Currency market strategists are predicting greater weakness in the U.S. dollar over the next few months, as the Federal Reserve seems to have closed the door on interest rate hikes through the spring and left the greenback alone with a destructive bedfellow –rising inflation.
Inflation typically undermines the dollar’s strength by diminishing its spending power.
With the Fed’s policy statement in March and remarks from Fed Chair Janet Yellen later in the month striking a cautious tone, strategists say this has set the stage for a rough patch for the dollar over the near-term as inflation nips at it.
U.S. inflation has firmed in recent months, with the core Consumer Price Index rising 2.3 percent in the 12 months through February to mark the largest increase since May 2012. The core personal consumption expenditures price index, which is the Fed’s preferred measure, gained 1.7 percent in the 12 months ended in February.
The core inflation readings exclude food and energy prices. The Fed is targeting a 2 percent core PCE reading.
Differences in inflation rates between the United States and the euro zone have been the main force behind the dollar’s value against the euro since 2000, according to a research report from Fundstrat Global Advisors.
While expectations for higher inflation once tended to ramp up bets on a swifter pace of Fed rate hikes and, in turn, boost the dollar, strategists say the perceived improbability of a Fed rate hike until at least June has reinstated inflation’s traditional role of eroding the dollar’s value.
“If inflation in the U.S. is relatively high, but interest rates aren’t expected to move higher… that doesn’t ultimately bode well for the dollar,” said Shahab Jalinoos, global head of FX strategy at Credit Suisse in New York.
Jalinoos sees the euro hitting $1.17 against the dollar within the next three months. That suggests 2.7 percent more downside for the dollar against the euro.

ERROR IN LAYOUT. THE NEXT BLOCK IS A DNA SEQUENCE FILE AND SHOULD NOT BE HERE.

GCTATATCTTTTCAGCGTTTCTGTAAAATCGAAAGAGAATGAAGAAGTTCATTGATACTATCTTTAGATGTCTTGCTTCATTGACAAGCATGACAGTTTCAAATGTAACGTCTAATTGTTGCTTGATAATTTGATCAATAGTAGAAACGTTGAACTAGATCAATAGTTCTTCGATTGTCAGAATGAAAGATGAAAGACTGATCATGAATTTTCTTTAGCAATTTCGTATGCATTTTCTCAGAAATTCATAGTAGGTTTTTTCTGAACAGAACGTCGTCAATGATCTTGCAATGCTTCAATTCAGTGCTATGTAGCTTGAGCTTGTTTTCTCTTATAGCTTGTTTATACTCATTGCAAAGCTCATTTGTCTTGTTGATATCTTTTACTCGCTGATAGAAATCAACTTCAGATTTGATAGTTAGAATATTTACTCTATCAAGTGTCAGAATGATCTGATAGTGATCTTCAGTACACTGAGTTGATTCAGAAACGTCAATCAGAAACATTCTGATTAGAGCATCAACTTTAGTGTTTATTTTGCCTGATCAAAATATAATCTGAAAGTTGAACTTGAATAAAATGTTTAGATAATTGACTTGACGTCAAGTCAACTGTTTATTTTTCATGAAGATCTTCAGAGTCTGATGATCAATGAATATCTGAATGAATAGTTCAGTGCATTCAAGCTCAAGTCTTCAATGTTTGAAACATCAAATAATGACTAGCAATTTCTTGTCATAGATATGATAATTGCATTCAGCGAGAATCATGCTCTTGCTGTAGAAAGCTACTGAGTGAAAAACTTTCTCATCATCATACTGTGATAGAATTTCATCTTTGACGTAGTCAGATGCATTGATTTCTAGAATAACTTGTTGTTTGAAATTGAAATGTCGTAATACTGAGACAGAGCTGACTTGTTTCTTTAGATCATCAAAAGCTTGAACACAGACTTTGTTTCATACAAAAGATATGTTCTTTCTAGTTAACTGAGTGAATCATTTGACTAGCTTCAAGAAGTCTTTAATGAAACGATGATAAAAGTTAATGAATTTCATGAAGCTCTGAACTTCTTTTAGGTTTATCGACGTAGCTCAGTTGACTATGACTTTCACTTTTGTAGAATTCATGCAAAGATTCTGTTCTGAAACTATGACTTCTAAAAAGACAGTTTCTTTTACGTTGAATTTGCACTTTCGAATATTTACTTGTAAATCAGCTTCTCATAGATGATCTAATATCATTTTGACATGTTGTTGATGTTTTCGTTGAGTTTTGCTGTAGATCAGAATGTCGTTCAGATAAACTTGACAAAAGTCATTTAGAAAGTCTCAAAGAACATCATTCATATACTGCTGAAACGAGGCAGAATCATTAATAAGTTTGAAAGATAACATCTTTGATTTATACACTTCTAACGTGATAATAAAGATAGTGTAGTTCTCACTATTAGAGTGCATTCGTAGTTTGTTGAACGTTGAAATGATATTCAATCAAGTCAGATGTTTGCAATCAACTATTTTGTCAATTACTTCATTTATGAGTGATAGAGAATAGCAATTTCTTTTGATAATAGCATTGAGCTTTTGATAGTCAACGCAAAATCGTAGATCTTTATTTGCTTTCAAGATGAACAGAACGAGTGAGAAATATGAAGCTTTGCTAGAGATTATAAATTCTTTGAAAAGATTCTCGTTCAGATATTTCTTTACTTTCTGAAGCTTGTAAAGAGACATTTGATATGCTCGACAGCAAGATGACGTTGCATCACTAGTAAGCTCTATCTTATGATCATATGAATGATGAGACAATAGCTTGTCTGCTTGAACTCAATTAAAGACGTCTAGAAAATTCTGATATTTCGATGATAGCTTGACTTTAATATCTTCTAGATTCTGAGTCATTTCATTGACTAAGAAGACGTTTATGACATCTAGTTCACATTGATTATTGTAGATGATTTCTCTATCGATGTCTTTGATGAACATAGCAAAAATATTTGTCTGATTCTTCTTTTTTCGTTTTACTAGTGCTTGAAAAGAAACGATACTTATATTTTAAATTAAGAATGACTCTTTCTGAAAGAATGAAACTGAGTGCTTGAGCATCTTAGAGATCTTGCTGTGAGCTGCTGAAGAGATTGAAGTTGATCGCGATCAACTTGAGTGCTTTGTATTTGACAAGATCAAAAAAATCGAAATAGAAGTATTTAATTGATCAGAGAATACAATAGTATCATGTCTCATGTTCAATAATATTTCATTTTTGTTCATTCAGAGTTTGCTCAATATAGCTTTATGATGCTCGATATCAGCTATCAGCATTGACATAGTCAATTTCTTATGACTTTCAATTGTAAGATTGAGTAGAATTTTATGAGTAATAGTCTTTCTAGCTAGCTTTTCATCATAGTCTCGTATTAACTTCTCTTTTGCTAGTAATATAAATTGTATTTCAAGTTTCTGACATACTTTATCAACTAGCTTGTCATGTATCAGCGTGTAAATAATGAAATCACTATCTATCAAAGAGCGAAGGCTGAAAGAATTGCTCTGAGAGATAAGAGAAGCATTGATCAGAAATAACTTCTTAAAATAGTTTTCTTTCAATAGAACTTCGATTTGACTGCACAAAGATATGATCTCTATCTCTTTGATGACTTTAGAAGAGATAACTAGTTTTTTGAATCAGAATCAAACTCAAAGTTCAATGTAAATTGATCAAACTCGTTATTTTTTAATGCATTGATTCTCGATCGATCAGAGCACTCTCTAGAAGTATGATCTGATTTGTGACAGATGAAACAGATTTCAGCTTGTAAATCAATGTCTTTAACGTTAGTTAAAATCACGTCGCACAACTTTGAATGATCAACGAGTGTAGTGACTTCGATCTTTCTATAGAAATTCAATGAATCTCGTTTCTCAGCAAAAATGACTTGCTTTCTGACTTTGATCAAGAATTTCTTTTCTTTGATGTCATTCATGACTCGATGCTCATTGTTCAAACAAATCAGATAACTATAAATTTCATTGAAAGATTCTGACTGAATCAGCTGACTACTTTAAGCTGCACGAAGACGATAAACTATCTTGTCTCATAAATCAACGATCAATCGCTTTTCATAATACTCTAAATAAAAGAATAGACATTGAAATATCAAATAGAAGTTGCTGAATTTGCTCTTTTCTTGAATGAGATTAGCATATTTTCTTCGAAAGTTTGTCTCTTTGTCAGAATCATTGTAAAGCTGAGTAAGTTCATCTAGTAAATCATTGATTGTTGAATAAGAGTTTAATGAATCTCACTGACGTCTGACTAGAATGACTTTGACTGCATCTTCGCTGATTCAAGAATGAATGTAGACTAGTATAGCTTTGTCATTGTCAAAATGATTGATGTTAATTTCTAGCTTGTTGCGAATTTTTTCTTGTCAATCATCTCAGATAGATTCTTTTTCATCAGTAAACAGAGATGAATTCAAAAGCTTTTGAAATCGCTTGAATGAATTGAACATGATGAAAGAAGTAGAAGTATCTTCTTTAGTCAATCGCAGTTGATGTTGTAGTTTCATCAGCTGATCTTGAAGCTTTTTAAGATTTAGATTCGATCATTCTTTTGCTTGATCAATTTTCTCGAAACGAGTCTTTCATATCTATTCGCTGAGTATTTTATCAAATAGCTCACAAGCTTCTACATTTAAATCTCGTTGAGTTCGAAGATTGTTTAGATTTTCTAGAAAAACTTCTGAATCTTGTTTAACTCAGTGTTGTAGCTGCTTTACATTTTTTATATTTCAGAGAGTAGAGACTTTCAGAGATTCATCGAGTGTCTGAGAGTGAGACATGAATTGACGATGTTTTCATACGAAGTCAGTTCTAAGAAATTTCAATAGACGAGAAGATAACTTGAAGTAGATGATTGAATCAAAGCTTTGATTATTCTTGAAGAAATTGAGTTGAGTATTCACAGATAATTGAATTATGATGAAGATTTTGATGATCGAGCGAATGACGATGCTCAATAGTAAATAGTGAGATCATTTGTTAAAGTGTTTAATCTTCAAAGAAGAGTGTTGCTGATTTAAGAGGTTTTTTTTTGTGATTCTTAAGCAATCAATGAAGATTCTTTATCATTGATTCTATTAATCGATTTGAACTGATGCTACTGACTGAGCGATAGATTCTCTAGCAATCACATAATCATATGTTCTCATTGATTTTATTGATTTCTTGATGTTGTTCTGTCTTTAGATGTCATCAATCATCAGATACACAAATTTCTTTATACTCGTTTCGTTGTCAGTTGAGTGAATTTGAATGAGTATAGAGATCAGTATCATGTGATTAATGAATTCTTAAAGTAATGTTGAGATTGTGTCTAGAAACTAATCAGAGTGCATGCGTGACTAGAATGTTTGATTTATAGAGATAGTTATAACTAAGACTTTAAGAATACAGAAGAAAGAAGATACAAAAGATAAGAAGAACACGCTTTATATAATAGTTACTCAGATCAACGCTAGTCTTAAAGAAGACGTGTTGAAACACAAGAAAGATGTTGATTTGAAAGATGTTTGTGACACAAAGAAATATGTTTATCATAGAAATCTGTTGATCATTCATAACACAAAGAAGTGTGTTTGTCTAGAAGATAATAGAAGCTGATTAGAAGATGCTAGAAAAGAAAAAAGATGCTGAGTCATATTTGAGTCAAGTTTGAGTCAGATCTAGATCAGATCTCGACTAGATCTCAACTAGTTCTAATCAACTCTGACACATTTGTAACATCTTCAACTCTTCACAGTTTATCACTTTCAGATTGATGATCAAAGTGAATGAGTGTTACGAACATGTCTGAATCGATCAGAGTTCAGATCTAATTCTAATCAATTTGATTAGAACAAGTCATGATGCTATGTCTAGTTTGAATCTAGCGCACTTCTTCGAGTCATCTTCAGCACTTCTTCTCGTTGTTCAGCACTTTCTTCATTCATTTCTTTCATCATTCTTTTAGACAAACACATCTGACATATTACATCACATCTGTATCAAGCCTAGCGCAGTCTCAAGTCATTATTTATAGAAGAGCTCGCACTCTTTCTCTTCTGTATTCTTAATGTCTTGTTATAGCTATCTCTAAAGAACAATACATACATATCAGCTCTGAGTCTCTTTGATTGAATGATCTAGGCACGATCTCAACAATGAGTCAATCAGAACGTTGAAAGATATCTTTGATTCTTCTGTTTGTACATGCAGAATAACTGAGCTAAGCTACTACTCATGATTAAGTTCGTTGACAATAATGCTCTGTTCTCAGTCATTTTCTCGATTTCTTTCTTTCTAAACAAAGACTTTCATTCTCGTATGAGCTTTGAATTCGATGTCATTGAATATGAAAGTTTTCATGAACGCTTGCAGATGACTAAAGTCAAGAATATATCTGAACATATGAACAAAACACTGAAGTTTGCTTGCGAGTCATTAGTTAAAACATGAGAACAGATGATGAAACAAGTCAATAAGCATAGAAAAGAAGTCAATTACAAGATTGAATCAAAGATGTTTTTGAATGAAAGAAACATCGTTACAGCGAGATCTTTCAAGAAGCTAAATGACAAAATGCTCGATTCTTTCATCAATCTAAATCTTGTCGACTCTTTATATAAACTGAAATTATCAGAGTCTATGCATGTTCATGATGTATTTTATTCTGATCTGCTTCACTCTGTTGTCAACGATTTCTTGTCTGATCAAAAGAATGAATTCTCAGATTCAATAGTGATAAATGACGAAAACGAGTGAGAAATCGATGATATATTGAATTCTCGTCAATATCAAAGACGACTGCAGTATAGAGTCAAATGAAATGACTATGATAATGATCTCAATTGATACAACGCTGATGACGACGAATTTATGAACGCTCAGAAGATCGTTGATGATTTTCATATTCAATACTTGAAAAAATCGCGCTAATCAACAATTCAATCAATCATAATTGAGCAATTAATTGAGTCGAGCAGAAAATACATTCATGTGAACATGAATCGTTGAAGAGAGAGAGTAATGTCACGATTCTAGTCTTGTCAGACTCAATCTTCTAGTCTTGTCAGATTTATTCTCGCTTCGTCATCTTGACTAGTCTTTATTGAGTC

Ian Gordon, foreign exchange strategist at Bank of America Merrill Lynch in New York, says the Fed could wait before hiking rates even if core PCE reached its 2 percent target. He notes Yellen expressed skepticism last month that gains in inflation were sustainable.
A recent poll showed the median expectation among top Wall Street banks that deal directly with the Fed was for a year-end inflation rate of 0.875 percent, implying just two rate hikes this year.
Gordon says investors have to be cautious in boosting long-dollar positions “over the coming months until we get more evidence that the pickup in inflation is sustainable and the Fed is going to respond to it.”
Data from the Commodity Futures Trading Commission released on Friday showed speculators slashed their bullish bets on the dollar to the lowest in nearly two years.
The greenback has an advantage over regions such as Europe and Japan, where yields are extremely low given ultra-accommodative monetary policies. U.S. 10-year Treasury notes last yielded 1.73 percent, compared with a 0.10 percent yield for the 10-year German Bund.
But the dollar has already tumbled this year on traders’ views that the Fed would not be able to follow through with the four rate hikes it projected in December. The Fed confirmed traders’ skepticism last month by cutting projections to just two rate hikes.
The dollar index, which measures the U.S. currency against a basket of six major currencies, fell 4.1 percent in the first quarter, its biggest quarterly percentage drop in five and a half years.
Thomas Lee, managing partner at Fundstrat in New York, says the index would likely fall another 5 percent or so by summer.